Watership Down by Richard Adams
This is a classic children's novel but I didn't read it till it made my Book Club's 2015 reading list. Actually the only reason it was on that list is because I put it there. I've wanted to read it for a long time, but you know what it's like - there's always something else, or a dozen something elses, that need reading first.
I usually begin reading our book club book one week before our meeting. That gives me time to finish it but not enough time to forget what I wanted to say about it. (Growing older is, as Betty Davis said, not for wimps.) This time I left it too late and didn't start it till Sunday. Our meeting is on Wednesday evening. I had just enough time to finish it if I read 125 pages every day. Monday turned out to be a write off of a day so Tuesday and Wednesday I had to read it skimming over some of the descriptions (which were beautiful) and mindlessly barreling through the rest. I was able to take part in the discussion at book club but I felt like I'd cheated myself out of a really good read.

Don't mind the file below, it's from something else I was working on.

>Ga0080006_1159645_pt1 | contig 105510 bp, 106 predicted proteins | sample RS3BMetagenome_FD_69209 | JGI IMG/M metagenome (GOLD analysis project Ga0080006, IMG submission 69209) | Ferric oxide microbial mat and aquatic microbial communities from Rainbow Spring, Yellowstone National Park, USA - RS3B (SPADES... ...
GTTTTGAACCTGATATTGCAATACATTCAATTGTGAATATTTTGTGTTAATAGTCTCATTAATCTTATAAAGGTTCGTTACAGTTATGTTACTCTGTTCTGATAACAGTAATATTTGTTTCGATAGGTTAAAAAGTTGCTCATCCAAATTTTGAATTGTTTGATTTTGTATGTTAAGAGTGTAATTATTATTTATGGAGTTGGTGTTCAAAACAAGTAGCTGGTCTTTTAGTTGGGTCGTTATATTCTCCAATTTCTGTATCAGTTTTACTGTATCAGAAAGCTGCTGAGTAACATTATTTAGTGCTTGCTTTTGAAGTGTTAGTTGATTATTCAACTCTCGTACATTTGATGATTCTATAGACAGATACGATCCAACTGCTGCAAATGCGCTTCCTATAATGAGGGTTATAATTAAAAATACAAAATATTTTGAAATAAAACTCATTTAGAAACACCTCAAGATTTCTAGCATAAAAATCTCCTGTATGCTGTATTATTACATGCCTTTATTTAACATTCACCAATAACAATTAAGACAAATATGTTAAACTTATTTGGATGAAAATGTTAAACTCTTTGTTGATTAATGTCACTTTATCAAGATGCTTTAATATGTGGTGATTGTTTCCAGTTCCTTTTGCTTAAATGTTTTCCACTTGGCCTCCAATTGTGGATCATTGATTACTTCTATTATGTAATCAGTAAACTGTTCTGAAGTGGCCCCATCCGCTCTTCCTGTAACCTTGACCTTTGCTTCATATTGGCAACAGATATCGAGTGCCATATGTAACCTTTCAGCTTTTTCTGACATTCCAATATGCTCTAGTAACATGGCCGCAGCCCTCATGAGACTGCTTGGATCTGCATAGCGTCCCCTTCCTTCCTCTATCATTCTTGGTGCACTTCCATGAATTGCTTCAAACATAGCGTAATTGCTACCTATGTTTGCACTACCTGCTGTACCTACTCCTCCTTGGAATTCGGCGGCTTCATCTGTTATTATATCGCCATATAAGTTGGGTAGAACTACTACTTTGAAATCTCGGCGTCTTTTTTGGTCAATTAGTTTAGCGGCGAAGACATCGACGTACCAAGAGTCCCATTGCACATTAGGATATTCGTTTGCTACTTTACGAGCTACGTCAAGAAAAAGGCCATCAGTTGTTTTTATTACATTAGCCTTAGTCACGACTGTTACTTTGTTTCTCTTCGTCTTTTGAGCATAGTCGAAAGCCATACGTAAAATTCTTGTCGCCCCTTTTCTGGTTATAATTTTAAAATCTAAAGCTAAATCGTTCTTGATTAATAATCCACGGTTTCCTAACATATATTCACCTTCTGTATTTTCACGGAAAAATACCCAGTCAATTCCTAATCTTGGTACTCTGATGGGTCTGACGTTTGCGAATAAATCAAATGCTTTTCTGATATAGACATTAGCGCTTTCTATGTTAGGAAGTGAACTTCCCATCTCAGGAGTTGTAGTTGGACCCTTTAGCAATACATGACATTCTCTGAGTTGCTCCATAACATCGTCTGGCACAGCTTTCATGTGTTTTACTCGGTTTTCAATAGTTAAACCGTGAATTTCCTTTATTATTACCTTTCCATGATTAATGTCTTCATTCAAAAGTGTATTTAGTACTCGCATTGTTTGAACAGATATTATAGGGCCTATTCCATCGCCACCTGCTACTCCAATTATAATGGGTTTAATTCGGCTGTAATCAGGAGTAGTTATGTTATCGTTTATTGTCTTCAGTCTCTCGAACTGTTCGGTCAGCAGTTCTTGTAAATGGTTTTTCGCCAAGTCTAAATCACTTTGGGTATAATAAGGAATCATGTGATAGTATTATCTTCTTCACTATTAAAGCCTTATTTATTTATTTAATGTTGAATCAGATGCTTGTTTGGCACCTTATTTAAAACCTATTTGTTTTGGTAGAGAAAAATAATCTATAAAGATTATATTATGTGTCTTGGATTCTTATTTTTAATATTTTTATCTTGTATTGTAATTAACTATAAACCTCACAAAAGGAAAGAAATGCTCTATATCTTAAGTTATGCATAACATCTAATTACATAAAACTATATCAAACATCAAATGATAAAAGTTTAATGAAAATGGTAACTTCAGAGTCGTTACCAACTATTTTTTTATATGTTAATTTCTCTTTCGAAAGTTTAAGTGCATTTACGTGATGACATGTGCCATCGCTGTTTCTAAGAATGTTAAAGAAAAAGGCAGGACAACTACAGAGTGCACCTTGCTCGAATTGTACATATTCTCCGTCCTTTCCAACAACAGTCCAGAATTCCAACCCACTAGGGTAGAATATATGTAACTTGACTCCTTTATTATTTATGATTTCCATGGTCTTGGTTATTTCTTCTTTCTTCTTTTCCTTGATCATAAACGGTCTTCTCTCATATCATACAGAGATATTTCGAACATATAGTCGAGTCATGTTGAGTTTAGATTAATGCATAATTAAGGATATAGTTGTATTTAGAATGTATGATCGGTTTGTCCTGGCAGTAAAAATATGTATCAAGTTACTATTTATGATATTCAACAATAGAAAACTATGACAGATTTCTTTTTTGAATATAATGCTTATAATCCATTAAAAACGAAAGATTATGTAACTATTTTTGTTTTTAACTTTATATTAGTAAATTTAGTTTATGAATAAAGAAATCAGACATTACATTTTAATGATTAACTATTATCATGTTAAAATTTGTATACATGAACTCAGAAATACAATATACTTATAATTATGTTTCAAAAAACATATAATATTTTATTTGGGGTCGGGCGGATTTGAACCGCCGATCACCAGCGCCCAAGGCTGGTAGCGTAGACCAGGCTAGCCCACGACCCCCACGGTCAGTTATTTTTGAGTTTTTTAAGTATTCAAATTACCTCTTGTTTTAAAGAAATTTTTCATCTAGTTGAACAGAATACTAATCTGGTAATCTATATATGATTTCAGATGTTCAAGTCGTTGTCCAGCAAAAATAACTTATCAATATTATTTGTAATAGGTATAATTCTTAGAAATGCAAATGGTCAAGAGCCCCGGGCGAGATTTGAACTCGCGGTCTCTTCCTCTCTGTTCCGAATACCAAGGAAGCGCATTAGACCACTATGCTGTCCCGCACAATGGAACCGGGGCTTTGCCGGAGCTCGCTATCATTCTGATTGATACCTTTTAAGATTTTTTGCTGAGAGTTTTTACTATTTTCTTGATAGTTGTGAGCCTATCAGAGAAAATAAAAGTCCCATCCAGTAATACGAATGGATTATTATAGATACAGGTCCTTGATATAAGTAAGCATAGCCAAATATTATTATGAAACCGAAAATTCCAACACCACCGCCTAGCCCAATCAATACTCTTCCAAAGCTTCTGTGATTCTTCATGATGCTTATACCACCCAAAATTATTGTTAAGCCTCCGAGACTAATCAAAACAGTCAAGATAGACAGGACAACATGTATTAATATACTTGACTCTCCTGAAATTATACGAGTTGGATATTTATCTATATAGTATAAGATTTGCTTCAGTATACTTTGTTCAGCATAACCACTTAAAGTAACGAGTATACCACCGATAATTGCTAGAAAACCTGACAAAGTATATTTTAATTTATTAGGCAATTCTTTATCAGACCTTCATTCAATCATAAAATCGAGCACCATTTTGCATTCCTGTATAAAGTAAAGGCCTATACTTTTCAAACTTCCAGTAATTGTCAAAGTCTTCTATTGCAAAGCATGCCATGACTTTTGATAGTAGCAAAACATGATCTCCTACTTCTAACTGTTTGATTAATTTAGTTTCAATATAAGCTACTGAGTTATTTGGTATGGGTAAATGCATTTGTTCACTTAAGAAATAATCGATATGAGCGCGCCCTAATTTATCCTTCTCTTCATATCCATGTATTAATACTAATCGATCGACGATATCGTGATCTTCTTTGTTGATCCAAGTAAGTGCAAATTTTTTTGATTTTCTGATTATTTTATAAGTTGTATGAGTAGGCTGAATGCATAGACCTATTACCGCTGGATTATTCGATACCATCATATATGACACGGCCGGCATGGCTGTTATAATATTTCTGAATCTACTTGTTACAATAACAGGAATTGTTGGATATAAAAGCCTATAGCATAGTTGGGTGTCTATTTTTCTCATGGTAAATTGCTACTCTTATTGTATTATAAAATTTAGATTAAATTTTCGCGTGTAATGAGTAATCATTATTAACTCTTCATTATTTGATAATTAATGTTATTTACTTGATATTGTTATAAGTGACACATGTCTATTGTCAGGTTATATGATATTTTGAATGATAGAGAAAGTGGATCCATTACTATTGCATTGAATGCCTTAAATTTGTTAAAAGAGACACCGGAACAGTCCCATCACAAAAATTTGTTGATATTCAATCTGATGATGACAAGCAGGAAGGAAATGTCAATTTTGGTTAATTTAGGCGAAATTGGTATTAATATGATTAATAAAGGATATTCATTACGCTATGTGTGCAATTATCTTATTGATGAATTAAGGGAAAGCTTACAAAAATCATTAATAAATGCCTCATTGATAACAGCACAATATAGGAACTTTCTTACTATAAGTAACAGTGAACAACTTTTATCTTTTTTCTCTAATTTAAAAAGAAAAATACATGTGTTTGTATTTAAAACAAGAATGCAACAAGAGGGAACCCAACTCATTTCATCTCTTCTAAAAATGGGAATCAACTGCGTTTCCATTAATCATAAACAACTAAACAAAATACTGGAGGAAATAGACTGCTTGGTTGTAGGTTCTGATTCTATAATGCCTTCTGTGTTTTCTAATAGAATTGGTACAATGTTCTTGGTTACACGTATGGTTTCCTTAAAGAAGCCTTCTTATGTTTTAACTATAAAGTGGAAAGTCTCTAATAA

It was comical to hear comments on the title when we had our meeting. Some thought it would have something to do with a ship or submarine and had no idea it was a children's story about rabbits. Watership Down is a location in England. It's where the rabbits in the book make their home after they leave the warren that is about to be destroyed by construction equipment.
The book tells their story as they struggle to find a new home. They meet and escape from various predators. They are taken captive and have to use their wits to make their way to freedom again. Some are lost, some injured, but they keep going, learning to trust their own, and each other's , strengths and talents. Themes of friendship, loyalty and perseverance come through clearly and make for a story that children would find both exciting and satisfying. I found the short epilogue at the end to be one of the most beautiful parts of the book. A little bit sad, but in the very best way.
I think this beautiful story could be read by 9 or 10 year olds on their own, and could be read to younger children in segments. It's well written and the rabbit characters are lovable, but imperfect. I wish I had given it the time and attention it deserves. As quoted on the cover in the picture above: "Everyone who can read English should read it."